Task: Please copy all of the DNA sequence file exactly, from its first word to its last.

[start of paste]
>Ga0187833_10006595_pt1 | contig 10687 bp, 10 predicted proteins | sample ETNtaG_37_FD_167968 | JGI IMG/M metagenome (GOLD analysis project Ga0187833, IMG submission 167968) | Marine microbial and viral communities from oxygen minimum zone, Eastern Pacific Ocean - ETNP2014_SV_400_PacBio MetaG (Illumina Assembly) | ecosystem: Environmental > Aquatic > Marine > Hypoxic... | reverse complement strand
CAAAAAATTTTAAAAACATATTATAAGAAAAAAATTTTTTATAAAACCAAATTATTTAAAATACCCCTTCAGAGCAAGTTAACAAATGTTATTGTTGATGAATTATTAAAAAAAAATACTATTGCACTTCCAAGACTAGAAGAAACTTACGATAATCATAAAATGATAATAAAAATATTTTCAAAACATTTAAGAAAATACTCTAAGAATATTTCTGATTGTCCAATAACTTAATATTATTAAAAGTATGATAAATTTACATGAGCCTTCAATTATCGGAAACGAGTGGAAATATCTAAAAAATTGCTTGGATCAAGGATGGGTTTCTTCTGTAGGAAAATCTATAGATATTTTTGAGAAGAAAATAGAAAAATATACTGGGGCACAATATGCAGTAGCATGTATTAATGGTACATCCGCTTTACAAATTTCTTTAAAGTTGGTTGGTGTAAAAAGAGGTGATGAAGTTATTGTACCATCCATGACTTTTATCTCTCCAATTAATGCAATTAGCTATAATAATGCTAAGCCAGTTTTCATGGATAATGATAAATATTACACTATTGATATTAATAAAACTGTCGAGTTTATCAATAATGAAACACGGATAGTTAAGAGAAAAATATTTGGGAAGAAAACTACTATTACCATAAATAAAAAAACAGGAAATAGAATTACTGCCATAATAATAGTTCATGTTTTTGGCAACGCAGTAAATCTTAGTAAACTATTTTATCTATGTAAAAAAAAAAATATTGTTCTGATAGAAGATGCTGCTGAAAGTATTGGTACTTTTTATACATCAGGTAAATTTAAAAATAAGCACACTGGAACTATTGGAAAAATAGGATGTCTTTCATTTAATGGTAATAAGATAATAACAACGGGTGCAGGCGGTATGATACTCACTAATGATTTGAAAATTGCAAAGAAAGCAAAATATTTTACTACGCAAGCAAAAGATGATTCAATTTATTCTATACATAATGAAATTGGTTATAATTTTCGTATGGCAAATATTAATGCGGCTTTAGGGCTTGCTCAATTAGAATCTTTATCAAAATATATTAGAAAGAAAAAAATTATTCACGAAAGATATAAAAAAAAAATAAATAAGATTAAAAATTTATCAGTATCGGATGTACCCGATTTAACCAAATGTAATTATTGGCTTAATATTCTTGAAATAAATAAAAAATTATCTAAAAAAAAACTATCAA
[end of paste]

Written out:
>Ga0187833_10006595_pt1 | contig 10687 bp, 10 predicted proteins | sample ETNtaG_37_FD_167968 | JGI IMG/M metagenome (GOLD analysis project Ga0187833, IMG submission 167968) | Marine microbial and viral communities from oxygen minimum zone, Eastern Pacific Ocean - ETNP2014_SV_400_PacBio MetaG (Illumina Assembly) | ecosystem: Environmental > Aquatic > Marine > Hypoxic... | reverse complement strand
CAAAAAATTTTAAAAACATATTATAAGAAAAAAATTTTTTATAAAACCAAATTATTTAAAATACCCCTTCAGAGCAAGTTAACAAATGTTATTGTTGATGAATTATTAAAAAAAAATACTATTGCACTTCCAAGACTAGAAGAAACTTACGATAATCATAAAATGATAATAAAAATATTTTCAAAACATTTAAGAAAATACTCTAAGAATATTTCTGATTGTCCAATAACTTAATATTATTAAAAGTATGATAAATTTACATGAGCCTTCAATTATCGGAAACGAGTGGAAATATCTAAAAAATTGCTTGGATCAAGGATGGGTTTCTTCTGTAGGAAAATCTATAGATATTTTTGAGAAGAAAATAGAAAAATATACTGGGGCACAATATGCAGTAGCATGTATTAATGGTACATCCGCTTTACAAATTTCTTTAAAGTTGGTTGGTGTAAAAAGAGGTGATGAAGTTATTGTACCATCCATGACTTTTATCTCTCCAATTAATGCAATTAGCTATAATAATGCTAAGCCAGTTTTCATGGATAATGATAAATATTACACTATTGATATTAATAAAACTGTCGAGTTTATCAATAATGAAACACGGATAGTTAAGAGAAAAATATTTGGGAAGAAAACTACTATTACCATAAATAAAAAAACAGGAAATAGAATTACTGCCATAATAATAGTTCATGTTTTTGGCAACGCAGTAAATCTTAGTAAACTATTTTATCTATGTAAAAAAAAAAATATTGTTCTGATAGAAGATGCTGCTGAAAGTATTGGTACTTTTTATACATCAGGTAAATTTAAAAATAAGCACACTGGAACTATTGGAAAAATAGGATGTCTTTCATTTAATGGTAATAAGATAATAACAACGGGTGCAGGCGGTATGATACTCACTAATGATTTGAAAATTGCAAAGAAAGCAAAATATTTTACTACGCAAGCAAAAGATGATTCAATTTATTCTATACATAATGAAATTGGTTATAATTTTCGTATGGCAAATATTAATGCGGCTTTAGGGCTTGCTCAATTAGAATCTTTATCAAAATATATTAGAAAGAAAAAAATTATTCACGAAAGATATAAAAAAAAAATAAATAAGATTAAAAATTTATCAGTATCGGATGTACCCGATTTAACCAAATGTAATTATTGGCTTAATATTCTTGAAATAAATAAAAAATTATCTAAAAAAAAACTATCAA